Thursday, 22 October 2015

1. On not having opinions

When I was young I used to ask myself frequently, “what will it be like when I am old enough to have opinions? Will I have any? How will I know what they are, what they should be?” This feeling comes back to me often. It sits in an interesting relationship with ethics, this idea of not knowing what my opinions might be. On the one hand, I blame sexism and capitalism and the many links between them for forming in me someone who might not be able to value her own thoughts and opinions, who has had to learn from others what it might mean to believe in something, and to trust that belief even when it flaunts the everyday reality that is being presented and underlined. On the other hand, I like that a part of me still doesn’t understand how to have an opinion. I think that holding on to this kind of wonder is a part of not falling into the patterns of the world. It is a part of not falling into what is given. It is, and of course I would say this, a part of what it means to be a listening creature in the world.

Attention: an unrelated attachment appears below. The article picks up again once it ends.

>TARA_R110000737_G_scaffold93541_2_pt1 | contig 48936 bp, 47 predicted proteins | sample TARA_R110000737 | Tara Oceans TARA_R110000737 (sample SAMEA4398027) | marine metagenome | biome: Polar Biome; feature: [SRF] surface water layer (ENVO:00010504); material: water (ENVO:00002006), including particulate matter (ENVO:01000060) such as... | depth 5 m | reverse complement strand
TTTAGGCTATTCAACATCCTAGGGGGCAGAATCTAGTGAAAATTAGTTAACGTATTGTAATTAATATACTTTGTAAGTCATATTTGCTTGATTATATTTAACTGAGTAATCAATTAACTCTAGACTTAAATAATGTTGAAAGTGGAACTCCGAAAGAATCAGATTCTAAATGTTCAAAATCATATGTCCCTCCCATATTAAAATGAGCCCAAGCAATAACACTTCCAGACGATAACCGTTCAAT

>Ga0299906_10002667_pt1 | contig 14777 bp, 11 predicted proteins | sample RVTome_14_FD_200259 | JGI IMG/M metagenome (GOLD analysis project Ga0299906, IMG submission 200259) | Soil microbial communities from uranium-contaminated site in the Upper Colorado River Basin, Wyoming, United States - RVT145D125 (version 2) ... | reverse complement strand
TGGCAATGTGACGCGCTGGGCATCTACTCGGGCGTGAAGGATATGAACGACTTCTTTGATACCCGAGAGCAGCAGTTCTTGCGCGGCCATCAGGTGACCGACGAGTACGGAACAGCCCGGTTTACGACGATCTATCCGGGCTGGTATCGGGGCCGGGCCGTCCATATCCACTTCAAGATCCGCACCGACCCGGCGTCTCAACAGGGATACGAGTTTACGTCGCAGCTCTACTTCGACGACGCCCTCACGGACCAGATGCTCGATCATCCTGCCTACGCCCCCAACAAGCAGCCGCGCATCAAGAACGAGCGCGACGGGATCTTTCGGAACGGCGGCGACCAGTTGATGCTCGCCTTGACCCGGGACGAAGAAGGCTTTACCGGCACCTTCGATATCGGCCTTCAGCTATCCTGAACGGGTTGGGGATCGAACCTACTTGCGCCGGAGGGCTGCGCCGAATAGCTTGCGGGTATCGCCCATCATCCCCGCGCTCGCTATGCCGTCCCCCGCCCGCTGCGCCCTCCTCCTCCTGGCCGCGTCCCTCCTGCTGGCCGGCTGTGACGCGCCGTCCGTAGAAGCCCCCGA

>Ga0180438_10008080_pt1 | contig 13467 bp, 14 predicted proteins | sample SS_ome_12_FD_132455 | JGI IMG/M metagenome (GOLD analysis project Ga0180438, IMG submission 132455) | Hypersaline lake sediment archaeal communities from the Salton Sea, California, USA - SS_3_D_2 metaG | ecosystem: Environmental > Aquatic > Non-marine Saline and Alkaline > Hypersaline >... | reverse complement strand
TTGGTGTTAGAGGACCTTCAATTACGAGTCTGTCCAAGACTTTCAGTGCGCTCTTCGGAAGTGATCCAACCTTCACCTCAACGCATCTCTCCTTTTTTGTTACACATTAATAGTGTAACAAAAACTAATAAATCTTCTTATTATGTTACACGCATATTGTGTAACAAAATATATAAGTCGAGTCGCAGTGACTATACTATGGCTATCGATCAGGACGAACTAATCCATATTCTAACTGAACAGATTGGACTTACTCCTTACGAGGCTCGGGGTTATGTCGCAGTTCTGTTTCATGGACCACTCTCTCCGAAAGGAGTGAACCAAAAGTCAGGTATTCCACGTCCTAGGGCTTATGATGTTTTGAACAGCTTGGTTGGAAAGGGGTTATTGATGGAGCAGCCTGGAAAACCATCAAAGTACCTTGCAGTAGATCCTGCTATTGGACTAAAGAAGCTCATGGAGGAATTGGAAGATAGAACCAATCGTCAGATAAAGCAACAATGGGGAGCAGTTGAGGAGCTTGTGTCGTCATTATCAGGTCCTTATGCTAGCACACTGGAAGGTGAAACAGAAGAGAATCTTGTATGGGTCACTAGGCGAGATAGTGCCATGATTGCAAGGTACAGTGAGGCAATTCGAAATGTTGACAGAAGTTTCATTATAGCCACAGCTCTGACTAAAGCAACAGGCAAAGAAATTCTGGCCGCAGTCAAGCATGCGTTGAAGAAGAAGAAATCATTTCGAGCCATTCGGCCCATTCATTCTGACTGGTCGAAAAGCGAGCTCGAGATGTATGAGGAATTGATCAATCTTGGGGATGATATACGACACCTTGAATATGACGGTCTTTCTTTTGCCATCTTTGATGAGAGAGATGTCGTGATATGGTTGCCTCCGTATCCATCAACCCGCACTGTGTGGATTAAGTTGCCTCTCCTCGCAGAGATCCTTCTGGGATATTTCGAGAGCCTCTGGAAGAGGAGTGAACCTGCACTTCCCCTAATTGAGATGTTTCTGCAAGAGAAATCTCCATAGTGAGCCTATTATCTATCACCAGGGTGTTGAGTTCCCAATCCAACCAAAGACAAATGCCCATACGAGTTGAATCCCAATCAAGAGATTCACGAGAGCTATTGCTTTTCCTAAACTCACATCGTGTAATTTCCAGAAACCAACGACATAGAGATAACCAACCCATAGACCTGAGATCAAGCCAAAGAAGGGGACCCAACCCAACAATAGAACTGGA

I recently read something written by a friend of mine who has a very clear relationship to their own opinions. This person is humble and generous and interesting, and also always seems sure of what they are saying, and their right to say it, in a way I feel I never could. And having read what they had written, I feel inspired and excited and I want to draw lines between what this person is saying and what I am saying. But at the same time I feel like slipping more into the shadows and drawing myself into cracks and negating myself. The wonder in not yet knowing how to understand, or how to respond, it’s a wonder that is hard to hold, it’s a place that is almost a negative place. It is, in many ways, the opposite of identity. It is the opposite of words. It is the opposite of making a mark, of being a part of ‘history’.

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